Summative assessment takes place after teaching and is used by teachers to see what information the children have committed to their long-term memories. By giving children a chance to forget the content (i.e. it hasn't been taught that day), teachers can use more formal assessments to evaluate their long-term understanding. This may be in the form of written tests, but may also be verbal questioning, asking children to complete tasks associated with their learning, or to contextualise their learning in an open-ended task, etc. 

Marking and Feedback

Feedback can take many forms in the classroom, be it written feedback in pupils’ books or verbal advice to improve. Marking refers to the written comments in pupils’ books.

Research tells us that the most effective feedback is that which happens at the point of learning. This is where a majority of the feedback happens at Netherfield. We understand that the feedback that works best might differ across subjects and age groups. This is why we do not prescribe one specific type of feedback over another. What is essential is that feedback or marking is used to help children improve their work and make progress. This should be evident even when written feedback is not. 

Marking is sometimes useful. Most written marking is for making corrections (e.g. calculations, spellings, punctuation) or for addressing basic misconceptions where a conversation may not be necessary. Visible marking in books is not a proxy for good teaching; we do not use the quantity of staff’s written feedback in books as an accountability tool. 

At Netherfield, we give a mixture of individual, group and whole class feedback. Whole class feedback may occur when the teacher has noted misconceptions or points of improvement that will benefit the whole class. The teacher may plan targeted feedback to specific groups of children, depending on how widespread a certain misconception is. Individual feedback is given in a systematic way so all children have personalised feedback a number of times throughout the week.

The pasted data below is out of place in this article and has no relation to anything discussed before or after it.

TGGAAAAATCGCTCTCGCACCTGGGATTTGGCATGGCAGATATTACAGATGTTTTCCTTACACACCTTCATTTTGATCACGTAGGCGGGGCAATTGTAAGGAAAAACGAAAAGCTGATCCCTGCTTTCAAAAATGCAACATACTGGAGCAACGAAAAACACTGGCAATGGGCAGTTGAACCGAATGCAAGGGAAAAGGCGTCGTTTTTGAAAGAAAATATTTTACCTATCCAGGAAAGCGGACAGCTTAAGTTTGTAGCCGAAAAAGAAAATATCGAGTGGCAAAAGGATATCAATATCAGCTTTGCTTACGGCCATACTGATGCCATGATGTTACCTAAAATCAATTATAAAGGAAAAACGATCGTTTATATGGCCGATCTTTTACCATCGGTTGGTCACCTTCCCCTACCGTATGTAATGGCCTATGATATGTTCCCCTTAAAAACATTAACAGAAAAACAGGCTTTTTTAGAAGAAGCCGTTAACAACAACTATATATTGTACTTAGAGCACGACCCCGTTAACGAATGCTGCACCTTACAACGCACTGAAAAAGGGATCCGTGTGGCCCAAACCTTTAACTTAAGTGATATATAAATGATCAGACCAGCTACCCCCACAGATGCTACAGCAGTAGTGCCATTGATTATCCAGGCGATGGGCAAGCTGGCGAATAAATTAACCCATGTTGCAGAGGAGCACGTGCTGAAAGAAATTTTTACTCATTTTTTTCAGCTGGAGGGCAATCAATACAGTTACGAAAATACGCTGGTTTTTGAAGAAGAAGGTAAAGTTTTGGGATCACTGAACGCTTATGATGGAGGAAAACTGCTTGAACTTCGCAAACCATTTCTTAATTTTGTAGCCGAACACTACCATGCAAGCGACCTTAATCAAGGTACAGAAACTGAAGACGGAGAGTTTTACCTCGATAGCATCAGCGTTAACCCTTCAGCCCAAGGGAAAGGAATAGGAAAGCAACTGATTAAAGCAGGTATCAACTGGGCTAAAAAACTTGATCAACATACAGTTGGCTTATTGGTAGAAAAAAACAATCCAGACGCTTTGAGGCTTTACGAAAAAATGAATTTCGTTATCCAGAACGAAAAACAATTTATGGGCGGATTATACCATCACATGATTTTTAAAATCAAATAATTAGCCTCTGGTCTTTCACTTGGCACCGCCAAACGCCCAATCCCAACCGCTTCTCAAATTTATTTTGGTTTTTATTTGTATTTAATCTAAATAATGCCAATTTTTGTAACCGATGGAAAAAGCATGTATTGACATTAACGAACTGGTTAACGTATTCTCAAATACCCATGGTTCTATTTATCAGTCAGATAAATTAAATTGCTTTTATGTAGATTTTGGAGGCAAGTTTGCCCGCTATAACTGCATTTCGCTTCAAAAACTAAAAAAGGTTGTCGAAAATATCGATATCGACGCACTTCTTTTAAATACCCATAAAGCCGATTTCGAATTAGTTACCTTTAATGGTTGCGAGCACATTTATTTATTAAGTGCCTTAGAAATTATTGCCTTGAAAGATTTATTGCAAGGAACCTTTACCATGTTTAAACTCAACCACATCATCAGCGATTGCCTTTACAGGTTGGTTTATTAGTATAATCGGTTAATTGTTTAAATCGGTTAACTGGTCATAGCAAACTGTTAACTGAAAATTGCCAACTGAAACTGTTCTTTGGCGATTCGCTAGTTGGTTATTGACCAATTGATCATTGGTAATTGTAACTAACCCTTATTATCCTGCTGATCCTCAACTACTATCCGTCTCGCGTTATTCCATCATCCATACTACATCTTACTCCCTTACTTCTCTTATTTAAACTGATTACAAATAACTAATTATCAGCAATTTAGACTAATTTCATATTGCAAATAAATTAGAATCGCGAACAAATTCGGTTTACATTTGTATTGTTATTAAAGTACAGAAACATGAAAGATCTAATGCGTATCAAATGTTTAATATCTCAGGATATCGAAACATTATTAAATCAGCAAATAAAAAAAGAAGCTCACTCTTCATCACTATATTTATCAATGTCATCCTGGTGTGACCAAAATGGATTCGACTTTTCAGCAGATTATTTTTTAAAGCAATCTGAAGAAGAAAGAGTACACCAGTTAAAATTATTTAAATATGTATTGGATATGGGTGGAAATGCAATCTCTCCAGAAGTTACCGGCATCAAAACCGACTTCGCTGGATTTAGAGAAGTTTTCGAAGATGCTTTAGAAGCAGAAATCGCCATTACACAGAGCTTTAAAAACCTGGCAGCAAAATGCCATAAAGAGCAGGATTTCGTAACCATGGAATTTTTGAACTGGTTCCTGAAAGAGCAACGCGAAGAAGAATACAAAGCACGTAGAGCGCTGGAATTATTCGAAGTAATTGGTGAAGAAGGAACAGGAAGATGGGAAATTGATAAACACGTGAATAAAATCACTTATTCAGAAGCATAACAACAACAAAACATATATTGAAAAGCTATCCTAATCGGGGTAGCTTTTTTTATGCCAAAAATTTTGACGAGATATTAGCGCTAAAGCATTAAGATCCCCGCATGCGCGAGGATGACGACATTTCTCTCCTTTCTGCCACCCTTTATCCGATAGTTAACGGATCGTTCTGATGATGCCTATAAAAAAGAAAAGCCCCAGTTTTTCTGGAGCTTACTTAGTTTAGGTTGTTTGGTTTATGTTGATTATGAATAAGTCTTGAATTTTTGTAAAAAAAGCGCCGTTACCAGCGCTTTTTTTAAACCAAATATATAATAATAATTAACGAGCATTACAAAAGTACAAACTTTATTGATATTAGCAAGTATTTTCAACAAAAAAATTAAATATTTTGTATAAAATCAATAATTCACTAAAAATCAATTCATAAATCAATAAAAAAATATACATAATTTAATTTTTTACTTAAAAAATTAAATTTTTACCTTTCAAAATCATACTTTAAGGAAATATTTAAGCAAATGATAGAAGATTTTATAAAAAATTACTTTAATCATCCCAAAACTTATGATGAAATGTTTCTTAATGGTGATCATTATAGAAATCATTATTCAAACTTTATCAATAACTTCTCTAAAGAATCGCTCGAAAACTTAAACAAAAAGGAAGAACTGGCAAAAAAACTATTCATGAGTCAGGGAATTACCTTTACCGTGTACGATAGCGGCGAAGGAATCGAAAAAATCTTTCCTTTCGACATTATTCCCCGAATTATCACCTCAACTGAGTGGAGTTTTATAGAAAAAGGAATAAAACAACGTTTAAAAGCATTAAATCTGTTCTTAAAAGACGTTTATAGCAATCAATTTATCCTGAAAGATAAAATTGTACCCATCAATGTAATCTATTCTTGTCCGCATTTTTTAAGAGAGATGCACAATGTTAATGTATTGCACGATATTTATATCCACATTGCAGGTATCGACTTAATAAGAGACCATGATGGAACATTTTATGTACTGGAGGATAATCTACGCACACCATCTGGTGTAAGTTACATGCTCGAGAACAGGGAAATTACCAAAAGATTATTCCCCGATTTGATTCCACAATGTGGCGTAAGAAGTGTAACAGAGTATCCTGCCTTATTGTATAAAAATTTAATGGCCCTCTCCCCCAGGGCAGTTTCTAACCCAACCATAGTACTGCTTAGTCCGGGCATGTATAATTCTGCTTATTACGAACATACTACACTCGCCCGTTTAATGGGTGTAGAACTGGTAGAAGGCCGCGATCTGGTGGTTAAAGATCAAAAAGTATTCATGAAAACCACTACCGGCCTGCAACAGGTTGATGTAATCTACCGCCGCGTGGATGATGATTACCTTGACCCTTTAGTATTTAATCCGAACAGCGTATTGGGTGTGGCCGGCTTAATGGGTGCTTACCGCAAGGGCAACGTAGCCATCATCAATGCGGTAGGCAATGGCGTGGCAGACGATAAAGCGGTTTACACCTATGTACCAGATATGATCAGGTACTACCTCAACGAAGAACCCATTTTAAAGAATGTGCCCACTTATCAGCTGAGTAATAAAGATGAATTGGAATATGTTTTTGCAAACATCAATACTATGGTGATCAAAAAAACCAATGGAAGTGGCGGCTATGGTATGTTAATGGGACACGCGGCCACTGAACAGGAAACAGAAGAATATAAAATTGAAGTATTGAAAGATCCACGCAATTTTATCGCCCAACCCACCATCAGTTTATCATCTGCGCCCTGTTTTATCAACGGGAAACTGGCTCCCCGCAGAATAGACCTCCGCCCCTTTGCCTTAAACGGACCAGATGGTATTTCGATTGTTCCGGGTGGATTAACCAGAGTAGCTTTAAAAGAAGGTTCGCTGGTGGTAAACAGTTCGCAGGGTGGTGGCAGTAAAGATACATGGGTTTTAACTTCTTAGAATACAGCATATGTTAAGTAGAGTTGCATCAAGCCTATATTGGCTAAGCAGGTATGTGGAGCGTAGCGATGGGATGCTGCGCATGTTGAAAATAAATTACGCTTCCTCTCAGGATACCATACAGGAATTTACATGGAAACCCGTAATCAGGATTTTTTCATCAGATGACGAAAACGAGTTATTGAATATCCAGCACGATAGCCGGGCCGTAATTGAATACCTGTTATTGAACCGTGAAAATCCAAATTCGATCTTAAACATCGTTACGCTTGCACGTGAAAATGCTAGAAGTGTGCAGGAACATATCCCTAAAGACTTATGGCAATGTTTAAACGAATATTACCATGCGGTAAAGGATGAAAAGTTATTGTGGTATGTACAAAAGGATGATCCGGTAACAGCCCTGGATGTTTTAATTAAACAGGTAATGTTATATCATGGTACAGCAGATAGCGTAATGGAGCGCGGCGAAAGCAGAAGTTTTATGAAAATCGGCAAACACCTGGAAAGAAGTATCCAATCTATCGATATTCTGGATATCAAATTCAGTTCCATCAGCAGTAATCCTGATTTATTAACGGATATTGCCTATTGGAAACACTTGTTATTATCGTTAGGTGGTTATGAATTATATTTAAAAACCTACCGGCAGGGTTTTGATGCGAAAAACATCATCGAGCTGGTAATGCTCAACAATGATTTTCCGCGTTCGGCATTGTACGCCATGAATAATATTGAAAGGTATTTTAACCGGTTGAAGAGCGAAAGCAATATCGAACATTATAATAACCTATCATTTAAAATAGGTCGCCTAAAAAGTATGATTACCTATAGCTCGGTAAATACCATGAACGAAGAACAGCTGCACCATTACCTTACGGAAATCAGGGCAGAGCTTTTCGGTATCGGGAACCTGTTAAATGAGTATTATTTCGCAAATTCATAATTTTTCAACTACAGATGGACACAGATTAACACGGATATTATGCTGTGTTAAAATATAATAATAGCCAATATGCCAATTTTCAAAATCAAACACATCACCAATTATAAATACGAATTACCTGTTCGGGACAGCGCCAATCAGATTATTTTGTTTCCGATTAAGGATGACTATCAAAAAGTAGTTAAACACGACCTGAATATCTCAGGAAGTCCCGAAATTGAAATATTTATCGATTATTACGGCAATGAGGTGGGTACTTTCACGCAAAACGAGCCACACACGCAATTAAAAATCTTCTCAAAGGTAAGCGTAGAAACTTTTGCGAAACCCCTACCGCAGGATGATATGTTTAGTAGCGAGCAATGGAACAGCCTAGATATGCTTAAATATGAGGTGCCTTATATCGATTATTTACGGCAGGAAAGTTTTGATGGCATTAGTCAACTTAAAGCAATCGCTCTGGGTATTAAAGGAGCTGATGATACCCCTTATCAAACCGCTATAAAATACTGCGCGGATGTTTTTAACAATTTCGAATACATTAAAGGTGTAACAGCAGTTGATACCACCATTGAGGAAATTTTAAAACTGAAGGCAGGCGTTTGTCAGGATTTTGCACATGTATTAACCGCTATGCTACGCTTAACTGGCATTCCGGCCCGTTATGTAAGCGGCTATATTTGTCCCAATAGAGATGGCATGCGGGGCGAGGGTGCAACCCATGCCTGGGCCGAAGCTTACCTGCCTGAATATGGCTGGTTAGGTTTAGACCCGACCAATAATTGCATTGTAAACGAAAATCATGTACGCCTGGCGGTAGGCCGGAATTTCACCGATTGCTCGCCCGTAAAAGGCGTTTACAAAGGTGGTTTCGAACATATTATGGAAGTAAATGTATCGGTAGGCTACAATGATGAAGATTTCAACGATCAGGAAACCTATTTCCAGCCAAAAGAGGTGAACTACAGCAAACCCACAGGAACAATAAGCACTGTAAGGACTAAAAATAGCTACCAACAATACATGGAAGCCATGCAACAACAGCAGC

Informing Parents and Carers

Parents and carers are always able to discuss and be updated on their child's progress with the child's class teacher, either via email or phone or by setting up a formal appointment. We also formally share information with you at key points during the year: 

Parents’ Evenings:

Provide opportunities for parents/carers to discuss their child’s progress and to highlight any key issues that are affecting the child’s learning.

Update parents and carers on how their child is being supported and challenged in their learning, and identify ways in which they can support their child’s learning.

Formal School Reports:

Interim Reports - produced at the end of Term 3 - share feedback on children's social and emotional development, and attitudes to learning.  They provide a brief mid-year assessment update and next step target in core subjects of reading, writing, SPAG (spelling, punctuation and grammar), mathematics, and science.

End of Year Reports (each July) share feedback on children's social and emotional development, and attitudes to learning, detailed assessment comments on core subjects (as above), as well as assessment details on other subjects across our broad curriculum. Parents and carers then have the opportnity to discuss these in more detail at Parents' Evening. For children in EYFS, their end of year reports detail which early learning goals they have acheived and, where they have not achieved early learning goals, what their next steps are.